Retailers may have made Halloween popular, but surely it's time to stop celebrating an old English grudge

It seems only yesterday that Halloween was an alien import from the United States, indulged in by a few alternative lifestylers at the bottom of my street who, for all I know, actually believed in its witchcraft origins.

Like the mid-winter Christmas of similar parentage, I expected it to quickly fizzle out.

I hadn't factored in the power of The Warehouse's marketing budget and the appeal of fake spider webs and free lollies.

In my part of town, kids dressing up and prowling the neighbourhood on October 31 is now the done thing.

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And not just kids.

The face of the All Black-sized, late-30s hulk who sat next to me on the bus last Friday was painted bright red.

He had a rather aggressive "dare you to ask" look about him which suggested it was wiser to keep reading my book about Lord Auckland's ruinous 1840s invasion of Afghanistan.

He got off and strode past the drinkers at the shop-front pub, as though striding down Jervois Rd in jeans and jumper and a painted face was normal.

With the first of the elves and fairies beginning to flit about, maybe he was right.

In a city that has rapidly embraced a Chinese Lantern festival and the Indian Diwali festival of lights, I guess it's hard to question the validity of this interloper from the US.

On the other hand, I wouldn't shed a tear if tomorrow's Guy Fawkes celebrations were the last.

It's not the night itself that's the problem, though the Fire Brigade and the hospitals that have to deal with the mishaps might disagree; it's the months of nocturnal explosions that surround the actual day, as hoarded exploding devices are brought out to climax drunken barbecues and birthday celebrations.

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Usually they wait until late at night, and all fireworks seem to be aimed at my roof.

This time round there's an additional hazard to fret about.

By New Year's Eve, Mayor Len's tinder-dry berms could be lying in wait for a stray rocket to fuel the Great Fire of Auckland.

Across the Tasman, Guy Fawkes Day and the selling of fireworks to the public was abandoned years ago.

The risk of fire in a bushfire-prone land was a prime reason.

That and the question of relevance.

In a new country, with a goodly proportion of citizens descended from Irish Catholic immigrants, it was thought time to abandon a 400-year-old English grudge against the participant in a Catholic plot to blow up the King and his parliamentarians.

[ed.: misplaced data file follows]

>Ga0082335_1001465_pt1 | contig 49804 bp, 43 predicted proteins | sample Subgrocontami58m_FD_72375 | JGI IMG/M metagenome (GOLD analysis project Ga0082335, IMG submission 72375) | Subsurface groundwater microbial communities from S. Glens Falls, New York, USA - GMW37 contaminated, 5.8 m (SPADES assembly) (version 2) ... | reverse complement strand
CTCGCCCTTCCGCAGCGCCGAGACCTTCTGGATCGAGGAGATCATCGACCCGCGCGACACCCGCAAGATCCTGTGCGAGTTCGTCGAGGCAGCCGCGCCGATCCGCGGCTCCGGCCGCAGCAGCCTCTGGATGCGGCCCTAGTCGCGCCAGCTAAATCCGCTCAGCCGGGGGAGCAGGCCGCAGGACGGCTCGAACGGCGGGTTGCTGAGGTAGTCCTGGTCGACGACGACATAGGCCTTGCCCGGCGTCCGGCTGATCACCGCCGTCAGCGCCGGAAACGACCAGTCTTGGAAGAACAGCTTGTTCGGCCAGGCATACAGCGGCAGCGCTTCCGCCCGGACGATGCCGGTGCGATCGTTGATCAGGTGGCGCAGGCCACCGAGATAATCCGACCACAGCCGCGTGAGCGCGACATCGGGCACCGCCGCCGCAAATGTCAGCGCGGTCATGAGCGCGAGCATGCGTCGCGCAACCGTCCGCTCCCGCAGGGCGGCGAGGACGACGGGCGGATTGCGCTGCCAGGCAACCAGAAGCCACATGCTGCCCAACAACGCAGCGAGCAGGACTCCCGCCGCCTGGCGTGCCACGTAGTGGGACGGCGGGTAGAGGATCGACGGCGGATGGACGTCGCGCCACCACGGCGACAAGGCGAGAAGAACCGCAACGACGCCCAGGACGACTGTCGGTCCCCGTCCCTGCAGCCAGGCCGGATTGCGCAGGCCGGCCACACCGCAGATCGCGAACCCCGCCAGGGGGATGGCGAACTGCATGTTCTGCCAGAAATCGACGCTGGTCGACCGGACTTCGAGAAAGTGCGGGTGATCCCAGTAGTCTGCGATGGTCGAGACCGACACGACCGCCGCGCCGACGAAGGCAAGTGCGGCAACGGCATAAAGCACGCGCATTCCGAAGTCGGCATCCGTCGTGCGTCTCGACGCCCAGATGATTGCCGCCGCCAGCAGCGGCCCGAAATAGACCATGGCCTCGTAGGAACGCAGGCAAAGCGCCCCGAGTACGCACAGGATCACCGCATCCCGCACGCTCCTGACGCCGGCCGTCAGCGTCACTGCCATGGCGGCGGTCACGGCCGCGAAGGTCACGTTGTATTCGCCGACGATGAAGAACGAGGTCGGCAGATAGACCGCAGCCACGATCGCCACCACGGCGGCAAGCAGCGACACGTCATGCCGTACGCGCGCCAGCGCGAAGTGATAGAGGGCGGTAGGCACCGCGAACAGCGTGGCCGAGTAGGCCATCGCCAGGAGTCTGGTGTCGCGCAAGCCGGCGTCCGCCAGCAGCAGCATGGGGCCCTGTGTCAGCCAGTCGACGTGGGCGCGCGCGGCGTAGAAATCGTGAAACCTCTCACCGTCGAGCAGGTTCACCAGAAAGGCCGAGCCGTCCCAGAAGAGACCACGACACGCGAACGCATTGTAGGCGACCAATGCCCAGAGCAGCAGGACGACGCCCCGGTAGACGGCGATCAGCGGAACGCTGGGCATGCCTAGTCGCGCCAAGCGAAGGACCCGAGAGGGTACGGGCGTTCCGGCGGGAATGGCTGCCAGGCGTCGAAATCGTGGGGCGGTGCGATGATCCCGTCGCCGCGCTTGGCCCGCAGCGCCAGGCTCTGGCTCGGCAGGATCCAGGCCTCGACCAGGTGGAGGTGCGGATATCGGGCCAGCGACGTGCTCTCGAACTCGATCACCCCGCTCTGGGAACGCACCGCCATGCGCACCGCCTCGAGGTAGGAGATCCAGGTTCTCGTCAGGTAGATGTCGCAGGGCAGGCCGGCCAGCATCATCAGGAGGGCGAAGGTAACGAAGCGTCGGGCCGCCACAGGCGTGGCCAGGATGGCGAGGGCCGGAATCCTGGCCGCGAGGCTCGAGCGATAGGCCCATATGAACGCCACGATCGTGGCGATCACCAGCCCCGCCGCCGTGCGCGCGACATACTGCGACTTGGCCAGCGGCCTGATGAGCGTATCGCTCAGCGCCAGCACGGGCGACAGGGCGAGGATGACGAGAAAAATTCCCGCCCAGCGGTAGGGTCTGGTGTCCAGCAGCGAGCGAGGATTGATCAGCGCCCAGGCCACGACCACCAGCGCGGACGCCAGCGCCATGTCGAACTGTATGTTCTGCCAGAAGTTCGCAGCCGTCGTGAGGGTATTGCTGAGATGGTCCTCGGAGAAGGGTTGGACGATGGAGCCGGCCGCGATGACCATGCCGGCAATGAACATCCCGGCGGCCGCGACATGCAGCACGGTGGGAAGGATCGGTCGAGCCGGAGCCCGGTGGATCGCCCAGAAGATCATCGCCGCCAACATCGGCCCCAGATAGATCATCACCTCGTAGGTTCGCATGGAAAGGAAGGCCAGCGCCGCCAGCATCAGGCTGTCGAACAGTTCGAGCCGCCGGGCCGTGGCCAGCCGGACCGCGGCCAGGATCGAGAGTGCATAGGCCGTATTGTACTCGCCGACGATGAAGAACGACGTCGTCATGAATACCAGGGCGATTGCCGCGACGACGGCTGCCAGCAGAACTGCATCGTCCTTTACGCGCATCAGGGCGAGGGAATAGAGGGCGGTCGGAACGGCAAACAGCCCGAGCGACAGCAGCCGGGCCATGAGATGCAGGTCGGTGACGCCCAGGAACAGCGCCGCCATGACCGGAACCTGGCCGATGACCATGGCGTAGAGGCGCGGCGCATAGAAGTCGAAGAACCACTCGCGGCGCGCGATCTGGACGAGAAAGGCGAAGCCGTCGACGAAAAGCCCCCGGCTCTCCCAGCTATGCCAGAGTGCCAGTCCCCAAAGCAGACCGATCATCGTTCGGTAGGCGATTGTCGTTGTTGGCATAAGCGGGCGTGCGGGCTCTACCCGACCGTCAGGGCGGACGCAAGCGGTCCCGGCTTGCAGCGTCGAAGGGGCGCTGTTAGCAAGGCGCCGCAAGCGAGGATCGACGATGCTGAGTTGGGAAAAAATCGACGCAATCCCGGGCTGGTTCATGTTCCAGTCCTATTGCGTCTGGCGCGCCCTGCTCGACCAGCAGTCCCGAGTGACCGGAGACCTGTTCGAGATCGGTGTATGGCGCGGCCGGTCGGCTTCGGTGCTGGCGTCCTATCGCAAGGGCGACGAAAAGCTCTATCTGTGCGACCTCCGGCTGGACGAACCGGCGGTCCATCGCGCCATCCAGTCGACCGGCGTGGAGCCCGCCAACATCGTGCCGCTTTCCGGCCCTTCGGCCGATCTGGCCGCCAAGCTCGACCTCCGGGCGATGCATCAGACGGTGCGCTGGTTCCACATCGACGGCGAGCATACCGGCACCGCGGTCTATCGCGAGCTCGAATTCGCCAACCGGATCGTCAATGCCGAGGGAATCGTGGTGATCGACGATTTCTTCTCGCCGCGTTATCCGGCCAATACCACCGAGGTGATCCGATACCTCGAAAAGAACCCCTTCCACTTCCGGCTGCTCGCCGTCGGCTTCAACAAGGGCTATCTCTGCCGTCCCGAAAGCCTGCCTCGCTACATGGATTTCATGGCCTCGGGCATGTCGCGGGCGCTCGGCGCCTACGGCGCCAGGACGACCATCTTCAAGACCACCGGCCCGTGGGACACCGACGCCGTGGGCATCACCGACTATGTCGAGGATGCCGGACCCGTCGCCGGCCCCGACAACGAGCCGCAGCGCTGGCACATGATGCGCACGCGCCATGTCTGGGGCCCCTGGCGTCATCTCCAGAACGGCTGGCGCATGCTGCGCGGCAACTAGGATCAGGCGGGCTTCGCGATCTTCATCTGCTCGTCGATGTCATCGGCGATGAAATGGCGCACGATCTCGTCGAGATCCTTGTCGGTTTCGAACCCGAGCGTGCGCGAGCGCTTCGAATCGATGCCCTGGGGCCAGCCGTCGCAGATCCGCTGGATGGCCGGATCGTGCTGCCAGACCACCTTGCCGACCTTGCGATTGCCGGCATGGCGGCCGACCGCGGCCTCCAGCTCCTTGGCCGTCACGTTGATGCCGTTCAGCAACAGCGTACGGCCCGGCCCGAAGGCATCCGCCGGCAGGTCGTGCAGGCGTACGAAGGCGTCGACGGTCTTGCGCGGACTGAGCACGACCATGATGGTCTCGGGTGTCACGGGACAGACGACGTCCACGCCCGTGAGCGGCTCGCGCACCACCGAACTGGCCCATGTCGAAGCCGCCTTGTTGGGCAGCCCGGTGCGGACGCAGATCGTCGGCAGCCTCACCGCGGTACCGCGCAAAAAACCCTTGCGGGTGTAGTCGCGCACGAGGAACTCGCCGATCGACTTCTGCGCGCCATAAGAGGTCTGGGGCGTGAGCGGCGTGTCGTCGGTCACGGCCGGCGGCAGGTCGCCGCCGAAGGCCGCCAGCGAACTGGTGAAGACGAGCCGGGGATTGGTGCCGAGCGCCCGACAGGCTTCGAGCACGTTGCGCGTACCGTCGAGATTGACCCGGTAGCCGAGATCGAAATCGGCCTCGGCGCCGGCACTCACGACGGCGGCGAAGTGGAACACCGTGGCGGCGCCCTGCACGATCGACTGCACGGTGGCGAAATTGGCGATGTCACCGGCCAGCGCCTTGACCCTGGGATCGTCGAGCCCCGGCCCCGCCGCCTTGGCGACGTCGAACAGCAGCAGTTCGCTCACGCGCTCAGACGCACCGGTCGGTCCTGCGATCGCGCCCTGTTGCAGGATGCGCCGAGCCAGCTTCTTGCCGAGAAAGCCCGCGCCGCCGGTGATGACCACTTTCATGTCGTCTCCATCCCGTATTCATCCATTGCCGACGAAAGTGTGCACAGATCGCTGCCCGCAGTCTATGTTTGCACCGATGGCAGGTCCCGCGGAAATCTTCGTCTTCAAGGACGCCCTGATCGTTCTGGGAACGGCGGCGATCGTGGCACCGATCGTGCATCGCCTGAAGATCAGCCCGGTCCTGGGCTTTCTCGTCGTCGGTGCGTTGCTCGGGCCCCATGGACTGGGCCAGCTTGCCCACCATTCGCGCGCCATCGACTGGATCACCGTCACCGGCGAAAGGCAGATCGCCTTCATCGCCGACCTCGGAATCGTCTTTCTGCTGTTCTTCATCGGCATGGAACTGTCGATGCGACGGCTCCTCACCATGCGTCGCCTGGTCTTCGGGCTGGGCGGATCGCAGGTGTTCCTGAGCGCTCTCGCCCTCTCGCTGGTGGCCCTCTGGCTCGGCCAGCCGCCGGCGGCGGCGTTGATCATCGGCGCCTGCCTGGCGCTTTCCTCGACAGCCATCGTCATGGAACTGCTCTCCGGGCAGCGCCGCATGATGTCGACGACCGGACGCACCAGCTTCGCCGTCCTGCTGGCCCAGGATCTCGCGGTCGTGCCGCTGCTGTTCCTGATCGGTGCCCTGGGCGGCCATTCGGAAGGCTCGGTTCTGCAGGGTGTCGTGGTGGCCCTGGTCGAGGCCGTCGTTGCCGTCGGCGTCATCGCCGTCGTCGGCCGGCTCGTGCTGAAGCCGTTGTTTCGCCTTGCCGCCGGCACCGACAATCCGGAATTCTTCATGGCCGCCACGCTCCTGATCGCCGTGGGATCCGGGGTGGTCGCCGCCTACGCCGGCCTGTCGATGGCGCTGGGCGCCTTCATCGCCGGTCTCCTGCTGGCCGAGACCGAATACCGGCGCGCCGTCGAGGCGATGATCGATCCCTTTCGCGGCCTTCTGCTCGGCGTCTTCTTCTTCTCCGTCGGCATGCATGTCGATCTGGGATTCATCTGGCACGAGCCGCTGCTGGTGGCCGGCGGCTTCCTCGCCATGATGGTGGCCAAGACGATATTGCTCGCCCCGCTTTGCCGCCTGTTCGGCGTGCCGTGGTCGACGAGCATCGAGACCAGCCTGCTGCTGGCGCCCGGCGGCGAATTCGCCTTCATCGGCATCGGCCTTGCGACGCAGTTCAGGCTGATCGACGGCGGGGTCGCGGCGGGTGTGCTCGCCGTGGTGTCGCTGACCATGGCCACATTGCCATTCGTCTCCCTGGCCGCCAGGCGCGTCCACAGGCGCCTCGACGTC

On this side of the Tasman, a decade ago the Government restricted the public sale of fireworks to a four-day period, including November 5, for safety reasons.

The sale of double-happies and similar explosive devices, which as kids we used to throw at each other, was also banned.

Long gone, too, are kids standing at street corners with their home-made stuffed "guys" propped up in homemade trolleys, seeking a "penny for the guy" from passersby to add to their fireworks kitty.

Also missing are the neighbourhood bonfires - there used to be empty sections in most streets where demolition wood and old furniture and tree branches would be dragged a day or two before the big day.

There, the guys were burned and everyone's fireworks detonated. Now, all that remains is four days of frenzied commercial activity, followed by months of intermittent backyard detonations.

A few years back, Maori Party co-leader Tariana Turia suggested we let poor old Guy Fawkes finally rest in peace and on November 5 observe a national day of quiet reflection "to honour peace, respect and non-violence".

It was that day in 1881 that 1600 settler troops stormed the Parihaka Pa in Taranaki and met with passive resistance from the 2000 residents.

Kiwis being Kiwis, blowing up millions of dollars of fireworks was always going to win out over a night of quiet reflection, and nothing more was heard of this.

Of course, we missed the obvious chance to bring fireworks day up to date back in the 1980s after the French saboteurs blew up the Greenpeace protest vessel Rainbow Warrior at the bottom of Queen St.

Replacing Mr Fawkes with a French frogman atop an annual bonfire would have really re-energised the day.

But 30 years on, let alone 400, the time has passed.

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